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CARISMA researchers use ILR to document arrhythmias in post-MI patients with low ejection fraction, identify high-degree AV block as independent predictor of cardiac death

Thursday, April 10 2008 | Comments
Evidence Grade 0 What's This?
By Courtneay Parsons

Results from the CARISMA study suggest new-onset atrial fibrillation and potentially serious bradyarrhythmias and ventricular tachyarrhythmias occur in a substantial number of patients who have an ejection fraction <=0.40 following an acute myocardial infarction. Study data also suggest high-degree atrioventricular (AV) block is an independent predictor of cardiac death in these patients.

In the current analysis, CARISMA researchers documented the incidence and prognostic significance of cardiac arrhythmias assessed by an implantable electrocardiogram loop recorder (ILR). The study included 297 patients who received an ILR <=21 days following an acute MI and had an ejection fraction <=0.40.

Arrhythmias of interest included sinus bradycardia (<=30 bpm, >=8 sec), sinus arrest (>=5 sec), AV block (<=30 bpm, >=8 sec), nonsustained ventricular tachycardia (VT; >=125 bpm, >=16 beats), sustained VT (>=125 bpm, >=30 sec), and AF (>=125 bpm).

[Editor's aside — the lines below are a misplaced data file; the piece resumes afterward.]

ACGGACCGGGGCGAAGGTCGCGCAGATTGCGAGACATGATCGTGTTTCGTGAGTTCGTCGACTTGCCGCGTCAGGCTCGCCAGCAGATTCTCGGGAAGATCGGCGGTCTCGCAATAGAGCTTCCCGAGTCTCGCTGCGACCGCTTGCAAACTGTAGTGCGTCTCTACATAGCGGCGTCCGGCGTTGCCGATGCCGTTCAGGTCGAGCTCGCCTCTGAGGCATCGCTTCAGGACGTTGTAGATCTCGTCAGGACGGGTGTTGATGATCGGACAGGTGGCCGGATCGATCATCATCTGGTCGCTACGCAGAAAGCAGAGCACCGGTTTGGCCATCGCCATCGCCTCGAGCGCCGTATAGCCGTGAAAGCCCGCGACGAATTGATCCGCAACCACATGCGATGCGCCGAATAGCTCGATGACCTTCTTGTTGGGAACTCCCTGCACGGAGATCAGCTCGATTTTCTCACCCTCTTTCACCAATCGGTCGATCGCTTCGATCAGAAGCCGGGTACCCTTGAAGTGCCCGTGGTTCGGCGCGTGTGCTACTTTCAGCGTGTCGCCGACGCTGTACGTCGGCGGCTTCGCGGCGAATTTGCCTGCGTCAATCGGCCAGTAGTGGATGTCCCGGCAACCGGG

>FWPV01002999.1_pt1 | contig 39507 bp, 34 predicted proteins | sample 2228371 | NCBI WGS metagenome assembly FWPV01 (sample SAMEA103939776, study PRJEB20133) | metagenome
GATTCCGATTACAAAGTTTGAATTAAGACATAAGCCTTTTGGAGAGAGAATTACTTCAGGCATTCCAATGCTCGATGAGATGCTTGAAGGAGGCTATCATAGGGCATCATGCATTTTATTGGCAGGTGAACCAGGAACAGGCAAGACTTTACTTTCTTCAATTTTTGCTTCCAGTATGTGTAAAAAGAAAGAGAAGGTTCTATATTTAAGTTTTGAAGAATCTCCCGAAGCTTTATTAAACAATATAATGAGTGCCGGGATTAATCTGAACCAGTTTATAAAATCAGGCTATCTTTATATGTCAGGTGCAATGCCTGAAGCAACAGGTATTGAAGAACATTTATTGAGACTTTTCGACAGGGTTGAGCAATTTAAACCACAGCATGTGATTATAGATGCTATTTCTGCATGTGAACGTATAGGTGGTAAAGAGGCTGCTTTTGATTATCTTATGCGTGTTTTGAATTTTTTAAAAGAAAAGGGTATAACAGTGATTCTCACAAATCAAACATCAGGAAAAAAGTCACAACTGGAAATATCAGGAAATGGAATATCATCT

During a mean follow-up of 1.9 years, 137 patients (46%) exhibited one of the prespecified arrhythmias (new-onset AF, 27%; high-degree AV block or sinus bradycardia, 17%; nonsustained VT or VT/ventricular fibrillation, 17%). Eighty-six percent were asymptomatic.

There were 25 cases of cardiac death during the trial. In univariate analyses, predictors of cardiac death were AV block <30 bpm (HR, 7.0; P=.0004), sinus bradycardia <30 bpm (HR, 5.8; P=.004), and nonsustained VT (HR, 3.4; P=.025).

However, in multivariate analyses that included the prespecified arrhythmias as time-dependent covariates, high-degree AV block was the only independent predictor of cardiac death (HR, 4.8; 95% CI, 2.0-11.5; P<.001). (Thomsen PE. Presentation 412-11.)

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